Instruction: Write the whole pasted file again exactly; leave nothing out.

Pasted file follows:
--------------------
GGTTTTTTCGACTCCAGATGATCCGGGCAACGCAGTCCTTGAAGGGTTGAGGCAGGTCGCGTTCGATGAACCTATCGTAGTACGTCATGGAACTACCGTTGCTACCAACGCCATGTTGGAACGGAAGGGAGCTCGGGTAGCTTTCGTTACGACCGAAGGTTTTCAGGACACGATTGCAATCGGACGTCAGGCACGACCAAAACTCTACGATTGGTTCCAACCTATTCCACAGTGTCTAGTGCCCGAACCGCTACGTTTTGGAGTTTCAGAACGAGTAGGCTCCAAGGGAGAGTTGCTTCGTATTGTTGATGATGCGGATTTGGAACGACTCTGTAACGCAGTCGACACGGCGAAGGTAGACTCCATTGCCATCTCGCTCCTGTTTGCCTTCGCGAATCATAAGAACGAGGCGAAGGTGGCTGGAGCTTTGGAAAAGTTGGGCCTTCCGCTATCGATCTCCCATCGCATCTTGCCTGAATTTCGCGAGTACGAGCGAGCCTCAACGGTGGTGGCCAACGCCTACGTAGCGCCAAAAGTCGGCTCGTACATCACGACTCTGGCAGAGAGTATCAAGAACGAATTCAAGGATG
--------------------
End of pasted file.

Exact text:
GGTTTTTTCGACTCCAGATGATCCGGGCAACGCAGTCCTTGAAGGGTTGAGGCAGGTCGCGTTCGATGAACCTATCGTAGTACGTCATGGAACTACCGTTGCTACCAACGCCATGTTGGAACGGAAGGGAGCTCGGGTAGCTTTCGTTACGACCGAAGGTTTTCAGGACACGATTGCAATCGGACGTCAGGCACGACCAAAACTCTACGATTGGTTCCAACCTATTCCACAGTGTCTAGTGCCCGAACCGCTACGTTTTGGAGTTTCAGAACGAGTAGGCTCCAAGGGAGAGTTGCTTCGTATTGTTGATGATGCGGATTTGGAACGACTCTGTAACGCAGTCGACACGGCGAAGGTAGACTCCATTGCCATCTCGCTCCTGTTTGCCTTCGCGAATCATAAGAACGAGGCGAAGGTGGCTGGAGCTTTGGAAAAGTTGGGCCTTCCGCTATCGATCTCCCATCGCATCTTGCCTGAATTTCGCGAGTACGAGCGAGCCTCAACGGTGGTGGCCAACGCCTACGTAGCGCCAAAAGTCGGCTCGTACATCACGACTCTGGCAGAGAGTATCAAGAACGAATTCAAGGATG